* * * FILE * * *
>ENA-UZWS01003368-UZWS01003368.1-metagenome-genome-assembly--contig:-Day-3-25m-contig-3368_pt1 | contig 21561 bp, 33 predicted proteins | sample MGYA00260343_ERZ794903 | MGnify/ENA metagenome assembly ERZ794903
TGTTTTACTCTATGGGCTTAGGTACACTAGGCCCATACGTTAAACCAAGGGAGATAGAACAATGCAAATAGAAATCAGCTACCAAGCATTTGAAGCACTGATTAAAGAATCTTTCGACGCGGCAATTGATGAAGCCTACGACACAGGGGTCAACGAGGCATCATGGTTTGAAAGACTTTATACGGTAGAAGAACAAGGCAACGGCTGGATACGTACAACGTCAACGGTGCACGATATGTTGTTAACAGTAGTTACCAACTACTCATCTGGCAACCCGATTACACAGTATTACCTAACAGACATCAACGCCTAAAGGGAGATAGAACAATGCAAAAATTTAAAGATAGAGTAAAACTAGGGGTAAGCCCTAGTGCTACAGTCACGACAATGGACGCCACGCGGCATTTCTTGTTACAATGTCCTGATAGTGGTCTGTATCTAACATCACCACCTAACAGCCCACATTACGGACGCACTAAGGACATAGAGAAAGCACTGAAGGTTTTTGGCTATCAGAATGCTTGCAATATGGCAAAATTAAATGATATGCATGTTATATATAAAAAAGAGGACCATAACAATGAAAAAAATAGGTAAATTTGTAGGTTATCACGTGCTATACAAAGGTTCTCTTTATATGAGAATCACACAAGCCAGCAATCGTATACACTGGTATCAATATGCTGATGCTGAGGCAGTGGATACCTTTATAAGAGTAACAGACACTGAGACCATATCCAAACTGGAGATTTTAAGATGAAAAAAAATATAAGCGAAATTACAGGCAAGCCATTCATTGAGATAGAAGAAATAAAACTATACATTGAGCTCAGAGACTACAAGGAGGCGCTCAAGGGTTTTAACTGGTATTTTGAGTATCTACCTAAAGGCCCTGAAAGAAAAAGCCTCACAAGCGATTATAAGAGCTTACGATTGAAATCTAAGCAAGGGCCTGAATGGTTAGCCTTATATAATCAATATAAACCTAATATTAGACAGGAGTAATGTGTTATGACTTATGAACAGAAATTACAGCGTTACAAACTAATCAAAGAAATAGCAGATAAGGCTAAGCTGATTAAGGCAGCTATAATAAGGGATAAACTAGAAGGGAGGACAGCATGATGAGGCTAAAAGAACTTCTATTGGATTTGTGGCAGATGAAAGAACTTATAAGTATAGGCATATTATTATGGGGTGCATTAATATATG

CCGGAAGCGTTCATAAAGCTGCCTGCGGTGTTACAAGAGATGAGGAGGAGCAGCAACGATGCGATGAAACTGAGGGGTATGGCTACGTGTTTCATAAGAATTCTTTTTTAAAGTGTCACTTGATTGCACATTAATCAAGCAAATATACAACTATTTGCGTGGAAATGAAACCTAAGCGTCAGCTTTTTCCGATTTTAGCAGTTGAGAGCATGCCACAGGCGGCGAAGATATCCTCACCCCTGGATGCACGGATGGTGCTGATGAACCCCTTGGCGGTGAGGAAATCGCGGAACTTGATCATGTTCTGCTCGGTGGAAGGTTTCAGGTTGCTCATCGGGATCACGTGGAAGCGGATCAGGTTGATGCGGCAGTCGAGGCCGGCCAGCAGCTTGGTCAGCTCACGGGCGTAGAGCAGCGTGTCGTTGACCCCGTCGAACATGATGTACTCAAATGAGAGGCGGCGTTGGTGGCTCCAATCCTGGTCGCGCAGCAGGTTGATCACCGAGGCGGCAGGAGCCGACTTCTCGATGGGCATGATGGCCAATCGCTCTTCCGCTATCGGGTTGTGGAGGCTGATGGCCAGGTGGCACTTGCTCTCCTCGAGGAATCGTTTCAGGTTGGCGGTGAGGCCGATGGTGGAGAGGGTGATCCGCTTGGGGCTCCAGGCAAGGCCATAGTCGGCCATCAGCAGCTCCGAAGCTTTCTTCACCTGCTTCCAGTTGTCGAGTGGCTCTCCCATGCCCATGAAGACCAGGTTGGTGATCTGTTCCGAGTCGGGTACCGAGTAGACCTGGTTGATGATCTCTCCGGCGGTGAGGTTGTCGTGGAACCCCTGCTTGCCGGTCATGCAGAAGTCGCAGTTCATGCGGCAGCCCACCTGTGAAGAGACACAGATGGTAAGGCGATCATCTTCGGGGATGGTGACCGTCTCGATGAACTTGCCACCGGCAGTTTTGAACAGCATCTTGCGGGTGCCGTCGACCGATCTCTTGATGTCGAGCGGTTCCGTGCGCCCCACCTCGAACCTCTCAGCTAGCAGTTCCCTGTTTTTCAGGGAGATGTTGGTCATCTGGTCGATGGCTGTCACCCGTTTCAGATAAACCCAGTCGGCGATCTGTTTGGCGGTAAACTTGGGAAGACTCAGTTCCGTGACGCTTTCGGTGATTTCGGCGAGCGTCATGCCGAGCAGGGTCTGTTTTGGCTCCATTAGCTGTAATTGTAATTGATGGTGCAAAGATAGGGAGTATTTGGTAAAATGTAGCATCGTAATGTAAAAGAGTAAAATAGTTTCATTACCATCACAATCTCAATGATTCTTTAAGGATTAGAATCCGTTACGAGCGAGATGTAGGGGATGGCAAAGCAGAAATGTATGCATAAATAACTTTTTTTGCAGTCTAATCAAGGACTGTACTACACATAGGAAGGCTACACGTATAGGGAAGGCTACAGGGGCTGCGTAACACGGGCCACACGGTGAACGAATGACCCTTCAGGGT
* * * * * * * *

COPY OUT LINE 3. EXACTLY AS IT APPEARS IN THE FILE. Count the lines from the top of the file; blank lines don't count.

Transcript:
CCGGAAGCGTTCATAAAGCTGCCTGCGGTGTTACAAGAGATGAGGAGGAGCAGCAACGATGCGATGAAACTGAGGGGTATGGCTACGTGTTTCATAAGAATTCTTTTTTAAAGTGTCACTTGATTGCACATTAATCAAGCAAATATACAACTATTTGCGTGGAAATGAAACCTAAGCGTCAGCTTTTTCCGATTTTAGCAGTTGAGAGCATGCCACAGGCGGCGAAGATATCCTCACCCCTGGATGCACGGATGGTGCTGATGAACCCCTTGGCGGTGAGGAAATCGCGGAACTTGATCATGTTCTGCTCGGTGGAAGGTTTCAGGTTGCTCATCGGGATCACGTGGAAGCGGATCAGGTTGATGCGGCAGTCGAGGCCGGCCAGCAGCTTGGTCAGCTCACGGGCGTAGAGCAGCGTGTCGTTGACCCCGTCGAACATGATGTACTCAAATGAGAGGCGGCGTTGGTGGCTCCAATCCTGGTCGCGCAGCAGGTTGATCACCGAGGCGGCAGGAGCCGACTTCTCGATGGGCATGATGGCCAATCGCTCTTCCGCTATCGGGTTGTGGAGGCTGATGGCCAGGTGGCACTTGCTCTCCTCGAGGAATCGTTTCAGGTTGGCGGTGAGGCCGATGGTGGAGAGGGTGATCCGCTTGGGGCTCCAGGCAAGGCCATAGTCGGCCATCAGCAGCTCCGAAGCTTTCTTCACCTGCTTCCAGTTGTCGAGTGGCTCTCCCATGCCCATGAAGACCAGGTTGGTGATCTGTTCCGAGTCGGGTACCGAGTAGACCTGGTTGATGATCTCTCCGGCGGTGAGGTTGTCGTGGAACCCCTGCTTGCCGGTCATGCAGAAGTCGCAGTTCATGCGGCAGCCCACCTGTGAAGAGACACAGATGGTAAGGCGATCATCTTCGGGGATGGTGACCGTCTCGATGAACTTGCCACCGGCAGTTTTGAACAGCATCTTGCGGGTGCCGTCGACCGATCTCTTGATGTCGAGCGGTTCCGTGCGCCCCACCTCGAACCTCTCAGCTAGCAGTTCCCTGTTTTTCAGGGAGATGTTGGTCATCTGGTCGATGGCTGTCACCCGTTTCAGATAAACCCAGTCGGCGATCTGTTTGGCGGTAAACTTGGGAAGACTCAGTTCCGTGACGCTTTCGGTGATTTCGGCGAGCGTCATGCCGAGCAGGGTCTGTTTTGGCTCCATTAGCTGTAATTGTAATTGATGGTGCAAAGATAGGGAGTATTTGGTAAAATGTAGCATCGTAATGTAAAAGAGTAAAATAGTTTCATTACCATCACAATCTCAATGATTCTTTAAGGATTAGAATCCGTTACGAGCGAGATGTAGGGGATGGCAAAGCAGAAATGTATGCATAAATAACTTTTTTTGCAGTCTAATCAAGGACTGTACTACACATAGGAAGGCTACACGTATAGGGAAGGCTACAGGGGCTGCGTAACACGGGCCACACGGTGAACGAATGACCCTTCAGGGT